Will Michaels

Producer, "The State of Things"

Will Michaels is a fan of news, sound and story. He started as an intern at WUNC when he was a student at the University of North Carolina. As a part of his internship, he worked for a semester on the daily national show, The Story with Dick Gordon. Will concentrated on radio while at college, studying under veteran NPR reporter Adam Hochberg. He began as a reporter for Carolina Connection, UNC's radio news magazine, and then became an anchor and managing editor for the program in 2009, when it was named the best college radio news program in the country by the Society of Professional Journalists.

Will came back to WUNC in 2010 as the producer for Morning Edition for a couple of years, rising before the sun to help morning host Eric Hodge gather and present the news. In 2014, he produced WUNC's My Teacher series, part of the North Carolina Teacher Project. He is now a producer for The State of Things.

Ways To Connect

The Holocaust Memorial in Berlin.
David Melchior Diaz / Flickr Creative Commons

In 1944, Nazi soldiers sent Zev Harel and his family to the Auschwitz concentration camp. He was 14 years old.

and his family to the Auschwitz concentration camp. He was 14 years old. Harel stayed alive by lying about his age, and he endured a 400-mile trip to the Ebensee concentration camp in Austria where he was forced to build underground storage tunnels for Nazi weapons.

    

The Suffers are a Gulf Coast Soul Band out of Houston, Tx.
Daniel Jackson

The Suffers, a 10-piece band out of Houston, Tx., features a horn line, rhythm section and the gigantic soulful voice of front woman Kam Franklin.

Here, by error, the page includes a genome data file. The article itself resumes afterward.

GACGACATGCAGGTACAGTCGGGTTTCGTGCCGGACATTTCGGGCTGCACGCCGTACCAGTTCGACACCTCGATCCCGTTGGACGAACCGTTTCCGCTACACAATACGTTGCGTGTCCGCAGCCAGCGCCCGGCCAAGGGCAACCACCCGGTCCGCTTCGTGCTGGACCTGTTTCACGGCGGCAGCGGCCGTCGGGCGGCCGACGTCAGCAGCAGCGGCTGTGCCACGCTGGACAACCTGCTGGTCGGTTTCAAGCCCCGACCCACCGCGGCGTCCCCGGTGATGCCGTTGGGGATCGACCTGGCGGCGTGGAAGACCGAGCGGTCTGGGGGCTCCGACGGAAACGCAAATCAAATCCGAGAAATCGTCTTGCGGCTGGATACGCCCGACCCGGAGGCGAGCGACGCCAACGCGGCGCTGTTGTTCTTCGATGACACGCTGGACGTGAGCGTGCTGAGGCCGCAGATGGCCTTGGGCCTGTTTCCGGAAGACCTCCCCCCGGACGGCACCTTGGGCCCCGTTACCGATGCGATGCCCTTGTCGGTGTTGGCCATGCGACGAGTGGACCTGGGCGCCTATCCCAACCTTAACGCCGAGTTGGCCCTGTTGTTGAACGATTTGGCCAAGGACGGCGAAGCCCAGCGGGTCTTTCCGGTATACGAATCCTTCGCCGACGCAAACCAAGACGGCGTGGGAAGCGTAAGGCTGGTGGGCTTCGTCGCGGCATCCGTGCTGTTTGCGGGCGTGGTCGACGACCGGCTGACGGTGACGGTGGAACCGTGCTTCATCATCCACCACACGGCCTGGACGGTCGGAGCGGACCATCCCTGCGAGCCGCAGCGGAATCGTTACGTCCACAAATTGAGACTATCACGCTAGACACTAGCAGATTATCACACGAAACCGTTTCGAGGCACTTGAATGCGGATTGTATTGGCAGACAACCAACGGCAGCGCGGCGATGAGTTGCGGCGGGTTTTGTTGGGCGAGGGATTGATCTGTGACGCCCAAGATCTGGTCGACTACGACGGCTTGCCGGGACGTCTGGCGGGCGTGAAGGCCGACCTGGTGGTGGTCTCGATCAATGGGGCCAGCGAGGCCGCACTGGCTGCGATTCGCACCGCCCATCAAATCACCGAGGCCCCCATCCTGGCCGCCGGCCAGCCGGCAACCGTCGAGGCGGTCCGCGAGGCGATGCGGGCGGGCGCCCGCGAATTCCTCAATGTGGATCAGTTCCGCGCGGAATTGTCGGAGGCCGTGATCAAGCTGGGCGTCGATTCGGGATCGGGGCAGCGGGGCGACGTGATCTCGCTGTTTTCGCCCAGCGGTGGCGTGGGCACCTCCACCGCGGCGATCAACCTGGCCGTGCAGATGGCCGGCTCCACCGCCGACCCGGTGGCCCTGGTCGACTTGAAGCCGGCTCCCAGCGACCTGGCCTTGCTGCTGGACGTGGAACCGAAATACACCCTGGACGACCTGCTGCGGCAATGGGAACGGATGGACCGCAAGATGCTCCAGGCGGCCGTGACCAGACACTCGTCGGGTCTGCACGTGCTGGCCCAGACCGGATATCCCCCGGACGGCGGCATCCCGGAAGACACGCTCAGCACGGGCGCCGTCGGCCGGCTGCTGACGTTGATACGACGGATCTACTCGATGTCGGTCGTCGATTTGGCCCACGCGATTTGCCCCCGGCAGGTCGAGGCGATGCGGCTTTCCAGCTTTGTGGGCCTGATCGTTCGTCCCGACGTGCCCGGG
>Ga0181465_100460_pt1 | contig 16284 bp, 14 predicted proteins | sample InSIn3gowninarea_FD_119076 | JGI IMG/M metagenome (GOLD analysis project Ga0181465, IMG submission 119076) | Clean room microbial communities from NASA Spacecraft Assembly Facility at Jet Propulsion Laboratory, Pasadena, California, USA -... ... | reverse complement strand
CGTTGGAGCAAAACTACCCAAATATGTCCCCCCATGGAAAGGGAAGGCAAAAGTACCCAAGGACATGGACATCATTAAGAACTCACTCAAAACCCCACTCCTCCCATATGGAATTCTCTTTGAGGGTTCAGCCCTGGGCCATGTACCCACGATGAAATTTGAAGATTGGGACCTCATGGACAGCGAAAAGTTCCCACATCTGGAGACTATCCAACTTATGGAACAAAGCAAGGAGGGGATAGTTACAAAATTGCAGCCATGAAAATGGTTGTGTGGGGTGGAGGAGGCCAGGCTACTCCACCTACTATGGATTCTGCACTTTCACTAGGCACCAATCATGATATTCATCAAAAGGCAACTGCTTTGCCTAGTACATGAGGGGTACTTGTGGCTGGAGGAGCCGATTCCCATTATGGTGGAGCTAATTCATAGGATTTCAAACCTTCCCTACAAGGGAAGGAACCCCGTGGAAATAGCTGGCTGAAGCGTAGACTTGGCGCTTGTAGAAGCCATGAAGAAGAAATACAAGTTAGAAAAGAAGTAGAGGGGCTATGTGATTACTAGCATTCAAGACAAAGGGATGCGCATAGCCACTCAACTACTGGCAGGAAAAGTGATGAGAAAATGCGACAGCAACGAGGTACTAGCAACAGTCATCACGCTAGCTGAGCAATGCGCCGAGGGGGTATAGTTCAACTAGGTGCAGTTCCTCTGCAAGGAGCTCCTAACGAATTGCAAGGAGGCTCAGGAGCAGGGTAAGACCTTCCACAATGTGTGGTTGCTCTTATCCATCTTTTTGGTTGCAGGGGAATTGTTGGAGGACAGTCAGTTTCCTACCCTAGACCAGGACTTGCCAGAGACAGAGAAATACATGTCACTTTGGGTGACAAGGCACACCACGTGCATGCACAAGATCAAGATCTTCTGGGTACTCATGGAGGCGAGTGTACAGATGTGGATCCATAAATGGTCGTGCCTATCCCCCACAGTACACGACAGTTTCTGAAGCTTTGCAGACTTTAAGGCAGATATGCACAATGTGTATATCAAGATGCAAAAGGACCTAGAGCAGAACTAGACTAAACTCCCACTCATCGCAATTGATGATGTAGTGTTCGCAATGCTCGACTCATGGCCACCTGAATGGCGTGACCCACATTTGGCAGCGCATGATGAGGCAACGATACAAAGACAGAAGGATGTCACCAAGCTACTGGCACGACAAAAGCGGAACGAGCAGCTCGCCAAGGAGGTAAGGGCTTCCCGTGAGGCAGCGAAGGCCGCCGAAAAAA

The Suffers draw their inspiration from the diversity of their hometown of Houston. While the overall effect of their music harks back to the soul greats of the 1960s and 1970s, diverse elements, including gospel, cumbia and reggae, give their songs a fresh, eclectic feel.

Speech-language pathologist Peter Reitzes produces the StutterTalk podcast.
StutterTalk.com

The stigma of stuttering forces many people who have the speech disorder to avoid talking at all costs.

And for millions of people, the act of trying to suppress stuttering simply amplifies it, so the idea of stuttering on purpose in public seems out of the question.

But that's how stutterer and speech-language pathologist Peter Reitzes faced his demons.

He openly broadcasts his stutter in the weekly podcast, StutterTalkwhich he produces from his home in Carrboro. 

Need we say more?
Memegenerator.net

Since ancient Greece, rhetoric has been a powerful form of speech used to persuade and impress an audience.

Today, the wittiest among us sometimes exchange the most chuckle-inducing form of rhetoric: the pun. That battle of wits is now a competition in the Triangle where 24 contestants will fight for the title of Pun Master of Durham. A champion will be crowned at Motorco in Durham on Monday at 7 p.m.

During Sunshine Week the media celebrates open government and transparency in public records.
Holley St. Germain / Flickr Creative Commons